California Students, Teachers Will Continue To Wear Masks When They Return In The Fall
Health officials say schools can't guarantee social distancing in the classroom, so everyone — vaccinated or not — will need to mask up.
The U.S. Centers for Disease Control and Prevention has released new guidelines for COVID-19 safety in schools as states continue to reopen — either because of increasing vaccination rates or because of mounting pressure from those who disregard the virus’s danger.
The CDC on Friday announced that vaccinated students and educators will no longer need to cover their faces in-person on campus, whether indoors or outdoors. Those who aren’t vaccinated should still wear masks, according to the new guidance.
But the federal department also said masking is imperative “when it is not possible to maintain a physical distance of at least 3 feet.”
That appears to be the case in California, where shortly after the CDC’s announcement, the state department of public health said students and teachers will continue to wear masks in the fall because it would not be able to ensure proper physical distancing.
"Masking is a simple and effective intervention that does not interfere with offering full in-person instruction,” California Health & Human Services Secretary Dr. Mark Ghaly said in a statement. “At the outset of the new year, students should be able to walk into school without worrying about whether they will feel different or singled out for being vaccinated or unvaccinated — treating all kids the same will support a calm and supportive school environment."
The California Department of Public Health said it will continue to require face coverings indoors in school settings, as well as continue to work on COVID-19 testing.
Lisa Gardiner, spokeswoman with the California Teachers Association, the largest teachers union in the state, said the guidance puts schools “in a good position to ensure safe in-person instruction for students this fall. As CTA has said all along, learning happens best in-person and educators want to be with their students in classrooms.”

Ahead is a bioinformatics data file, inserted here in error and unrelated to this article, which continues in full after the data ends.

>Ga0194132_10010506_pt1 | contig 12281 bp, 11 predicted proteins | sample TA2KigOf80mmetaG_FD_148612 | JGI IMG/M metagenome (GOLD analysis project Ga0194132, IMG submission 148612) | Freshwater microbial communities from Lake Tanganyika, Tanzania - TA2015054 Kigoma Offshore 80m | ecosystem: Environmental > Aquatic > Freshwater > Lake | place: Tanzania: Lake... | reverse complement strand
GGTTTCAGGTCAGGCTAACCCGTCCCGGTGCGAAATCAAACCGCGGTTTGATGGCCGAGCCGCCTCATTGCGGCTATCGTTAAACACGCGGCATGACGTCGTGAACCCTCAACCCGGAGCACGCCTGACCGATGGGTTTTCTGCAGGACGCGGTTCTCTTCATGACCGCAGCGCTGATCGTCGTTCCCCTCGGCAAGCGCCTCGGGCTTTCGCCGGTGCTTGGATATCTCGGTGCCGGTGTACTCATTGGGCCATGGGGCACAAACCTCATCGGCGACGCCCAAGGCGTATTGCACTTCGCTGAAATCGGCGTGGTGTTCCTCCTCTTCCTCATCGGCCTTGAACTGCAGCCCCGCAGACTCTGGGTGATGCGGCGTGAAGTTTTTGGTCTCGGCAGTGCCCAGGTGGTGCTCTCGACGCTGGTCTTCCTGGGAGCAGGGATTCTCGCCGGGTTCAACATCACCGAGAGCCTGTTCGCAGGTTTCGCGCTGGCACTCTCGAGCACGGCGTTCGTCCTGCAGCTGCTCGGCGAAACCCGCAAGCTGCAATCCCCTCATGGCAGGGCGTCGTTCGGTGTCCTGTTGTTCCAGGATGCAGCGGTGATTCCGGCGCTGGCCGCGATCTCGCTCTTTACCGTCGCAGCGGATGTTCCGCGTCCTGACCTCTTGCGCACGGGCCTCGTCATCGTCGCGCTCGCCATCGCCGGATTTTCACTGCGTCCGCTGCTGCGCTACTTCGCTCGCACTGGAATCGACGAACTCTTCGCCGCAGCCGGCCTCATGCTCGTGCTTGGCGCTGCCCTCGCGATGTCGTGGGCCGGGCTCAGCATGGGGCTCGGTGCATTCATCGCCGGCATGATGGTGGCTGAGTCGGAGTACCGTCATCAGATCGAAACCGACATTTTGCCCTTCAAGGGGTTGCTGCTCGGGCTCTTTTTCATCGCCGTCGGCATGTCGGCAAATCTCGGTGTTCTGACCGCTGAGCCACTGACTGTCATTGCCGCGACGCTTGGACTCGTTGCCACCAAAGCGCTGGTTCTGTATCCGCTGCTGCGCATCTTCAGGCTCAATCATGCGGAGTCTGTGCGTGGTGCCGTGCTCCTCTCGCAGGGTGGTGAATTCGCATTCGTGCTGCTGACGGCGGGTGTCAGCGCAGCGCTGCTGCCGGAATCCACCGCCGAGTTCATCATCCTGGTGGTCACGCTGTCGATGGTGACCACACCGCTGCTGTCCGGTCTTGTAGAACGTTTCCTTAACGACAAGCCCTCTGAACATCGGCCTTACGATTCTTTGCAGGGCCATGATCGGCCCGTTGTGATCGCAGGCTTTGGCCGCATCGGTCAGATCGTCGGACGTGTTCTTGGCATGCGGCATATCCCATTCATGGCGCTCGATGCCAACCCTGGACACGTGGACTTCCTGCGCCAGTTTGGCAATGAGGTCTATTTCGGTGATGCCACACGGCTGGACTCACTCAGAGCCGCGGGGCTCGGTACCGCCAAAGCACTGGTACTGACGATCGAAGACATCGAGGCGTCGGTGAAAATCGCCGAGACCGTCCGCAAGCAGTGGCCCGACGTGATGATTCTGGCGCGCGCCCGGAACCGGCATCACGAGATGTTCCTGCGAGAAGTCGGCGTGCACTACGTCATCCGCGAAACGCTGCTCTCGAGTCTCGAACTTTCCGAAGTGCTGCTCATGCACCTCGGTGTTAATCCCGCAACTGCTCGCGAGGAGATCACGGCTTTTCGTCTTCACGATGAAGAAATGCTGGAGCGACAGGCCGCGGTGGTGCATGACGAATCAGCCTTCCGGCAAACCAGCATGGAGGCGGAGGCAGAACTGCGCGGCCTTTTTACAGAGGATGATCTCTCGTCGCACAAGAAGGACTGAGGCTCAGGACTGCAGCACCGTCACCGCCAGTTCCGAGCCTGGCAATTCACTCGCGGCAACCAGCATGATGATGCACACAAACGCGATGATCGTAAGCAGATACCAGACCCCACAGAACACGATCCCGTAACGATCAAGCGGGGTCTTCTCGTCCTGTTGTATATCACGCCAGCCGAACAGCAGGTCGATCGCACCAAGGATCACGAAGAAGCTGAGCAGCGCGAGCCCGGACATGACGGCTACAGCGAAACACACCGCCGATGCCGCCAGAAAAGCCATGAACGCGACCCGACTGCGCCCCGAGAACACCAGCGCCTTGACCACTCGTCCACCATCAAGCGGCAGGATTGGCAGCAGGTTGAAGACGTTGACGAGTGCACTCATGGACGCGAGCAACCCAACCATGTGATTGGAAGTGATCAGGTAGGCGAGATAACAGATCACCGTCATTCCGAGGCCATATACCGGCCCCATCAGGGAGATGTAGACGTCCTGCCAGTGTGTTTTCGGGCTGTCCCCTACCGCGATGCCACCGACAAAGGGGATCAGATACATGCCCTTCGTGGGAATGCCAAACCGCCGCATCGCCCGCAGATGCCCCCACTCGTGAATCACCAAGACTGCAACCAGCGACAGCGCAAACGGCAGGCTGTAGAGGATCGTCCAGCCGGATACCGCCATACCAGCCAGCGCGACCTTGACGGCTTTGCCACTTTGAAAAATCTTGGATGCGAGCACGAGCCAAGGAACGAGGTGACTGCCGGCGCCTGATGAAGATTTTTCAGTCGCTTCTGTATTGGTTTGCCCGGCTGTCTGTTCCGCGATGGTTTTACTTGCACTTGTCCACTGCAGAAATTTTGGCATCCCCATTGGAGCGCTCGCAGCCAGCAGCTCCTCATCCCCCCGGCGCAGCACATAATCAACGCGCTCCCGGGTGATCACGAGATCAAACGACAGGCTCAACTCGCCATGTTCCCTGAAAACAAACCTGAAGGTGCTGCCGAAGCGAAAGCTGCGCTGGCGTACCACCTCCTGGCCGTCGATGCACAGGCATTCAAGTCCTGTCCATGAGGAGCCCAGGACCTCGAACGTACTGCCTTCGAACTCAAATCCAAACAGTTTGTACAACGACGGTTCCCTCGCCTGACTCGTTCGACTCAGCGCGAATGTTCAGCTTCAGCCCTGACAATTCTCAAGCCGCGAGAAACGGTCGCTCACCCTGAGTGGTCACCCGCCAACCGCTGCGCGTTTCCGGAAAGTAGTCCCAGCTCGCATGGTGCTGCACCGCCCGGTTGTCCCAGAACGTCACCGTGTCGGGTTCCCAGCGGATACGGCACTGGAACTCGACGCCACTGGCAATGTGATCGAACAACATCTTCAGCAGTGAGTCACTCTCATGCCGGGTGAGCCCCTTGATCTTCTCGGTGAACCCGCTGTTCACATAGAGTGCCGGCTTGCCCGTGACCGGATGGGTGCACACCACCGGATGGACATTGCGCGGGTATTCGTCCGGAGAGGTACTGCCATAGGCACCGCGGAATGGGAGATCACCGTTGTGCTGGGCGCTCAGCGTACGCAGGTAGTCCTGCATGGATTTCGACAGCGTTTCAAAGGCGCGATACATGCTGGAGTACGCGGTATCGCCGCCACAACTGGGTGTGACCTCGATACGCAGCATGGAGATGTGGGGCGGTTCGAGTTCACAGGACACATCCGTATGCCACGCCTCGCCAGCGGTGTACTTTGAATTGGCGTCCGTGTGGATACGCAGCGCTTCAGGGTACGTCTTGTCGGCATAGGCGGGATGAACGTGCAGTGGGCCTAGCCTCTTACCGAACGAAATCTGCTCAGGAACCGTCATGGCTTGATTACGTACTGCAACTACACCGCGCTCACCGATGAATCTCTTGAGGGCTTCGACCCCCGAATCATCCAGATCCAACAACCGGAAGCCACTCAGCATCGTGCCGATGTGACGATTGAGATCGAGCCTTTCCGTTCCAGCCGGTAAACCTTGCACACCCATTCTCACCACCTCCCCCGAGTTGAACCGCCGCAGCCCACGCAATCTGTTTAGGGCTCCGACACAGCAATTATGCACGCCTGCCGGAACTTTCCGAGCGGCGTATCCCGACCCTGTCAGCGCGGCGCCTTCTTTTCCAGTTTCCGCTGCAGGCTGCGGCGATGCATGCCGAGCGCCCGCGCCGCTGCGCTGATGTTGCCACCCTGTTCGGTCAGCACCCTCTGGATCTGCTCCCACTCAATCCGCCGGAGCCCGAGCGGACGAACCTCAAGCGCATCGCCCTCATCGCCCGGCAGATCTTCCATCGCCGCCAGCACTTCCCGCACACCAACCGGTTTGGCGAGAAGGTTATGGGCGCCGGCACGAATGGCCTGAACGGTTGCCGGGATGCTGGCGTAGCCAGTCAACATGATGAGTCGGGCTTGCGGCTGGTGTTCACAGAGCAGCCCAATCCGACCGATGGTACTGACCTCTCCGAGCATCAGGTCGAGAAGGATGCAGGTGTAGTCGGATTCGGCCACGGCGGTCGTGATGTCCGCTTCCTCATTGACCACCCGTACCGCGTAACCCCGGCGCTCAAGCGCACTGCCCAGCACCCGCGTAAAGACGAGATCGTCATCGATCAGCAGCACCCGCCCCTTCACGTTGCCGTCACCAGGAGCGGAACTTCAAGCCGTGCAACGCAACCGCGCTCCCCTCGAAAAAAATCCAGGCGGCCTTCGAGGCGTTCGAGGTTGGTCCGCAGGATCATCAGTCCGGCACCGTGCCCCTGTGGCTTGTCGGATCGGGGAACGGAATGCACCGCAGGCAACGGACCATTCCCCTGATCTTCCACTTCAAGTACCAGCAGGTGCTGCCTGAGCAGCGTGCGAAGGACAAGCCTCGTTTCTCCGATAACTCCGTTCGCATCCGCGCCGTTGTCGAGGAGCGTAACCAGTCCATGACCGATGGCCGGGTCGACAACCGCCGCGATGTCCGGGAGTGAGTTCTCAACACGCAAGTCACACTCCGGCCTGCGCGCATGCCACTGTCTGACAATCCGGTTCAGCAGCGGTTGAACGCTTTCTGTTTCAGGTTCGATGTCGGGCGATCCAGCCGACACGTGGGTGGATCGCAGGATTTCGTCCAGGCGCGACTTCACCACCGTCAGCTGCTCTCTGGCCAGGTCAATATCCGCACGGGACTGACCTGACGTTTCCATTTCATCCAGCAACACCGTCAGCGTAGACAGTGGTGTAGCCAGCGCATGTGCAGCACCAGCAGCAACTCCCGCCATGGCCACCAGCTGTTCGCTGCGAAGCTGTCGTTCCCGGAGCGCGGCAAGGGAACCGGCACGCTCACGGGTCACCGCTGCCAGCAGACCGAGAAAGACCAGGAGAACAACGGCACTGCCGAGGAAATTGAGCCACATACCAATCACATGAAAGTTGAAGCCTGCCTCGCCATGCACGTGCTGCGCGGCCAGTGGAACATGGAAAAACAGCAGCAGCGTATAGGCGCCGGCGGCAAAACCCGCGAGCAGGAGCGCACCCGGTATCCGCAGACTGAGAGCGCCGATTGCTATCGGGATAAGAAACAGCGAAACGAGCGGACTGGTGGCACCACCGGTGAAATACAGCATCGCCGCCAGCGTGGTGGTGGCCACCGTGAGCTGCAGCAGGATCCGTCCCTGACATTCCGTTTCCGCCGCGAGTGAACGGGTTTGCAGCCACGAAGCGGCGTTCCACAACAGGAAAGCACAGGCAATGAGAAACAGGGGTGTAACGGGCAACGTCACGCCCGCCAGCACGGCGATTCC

Gardiner continued: “The guidance of multi-layered safety measures, recognition of local health conditions, robust testing and vaccines for educators and all eligible students remains key to continuing to prioritize a healthy and safe learning environment.”
Gardiner also urged local districts to open school sites as community vaccination clinics to increase vaccination rates.
Critics of California’s school reopening plans have called on the CDPH and CDC to fully endorse a no-masking policy at schools because “children are at very low risk from becoming infected with COVID, transmitting it to others, or becoming seriously ill from COVID.”
“A return to as normal a school year as possible is crucial to the mental health recovery for students across California who endured months of isolation and a majority who spent last school year entirely in distance learning,” Megan Bacigalupi with OpenSchoolsCA wrote in a statement.
More than 4 million children in the U.S. have tested positive for COVID-19 as of July 1, according to a review of state coronavirus data by the American Academy of Pediatrics and the Children’s Hospital Association. Children also represent less than 1% of all COVID-19 deaths in the U.S., the AAP said.
Only kids 12 years and older can receive the COVID-19 vaccine. So far, the Federal Drug Administration has only granted emergency authorization to Pfizer-BioNTech to vaccinate children 12 years and older.
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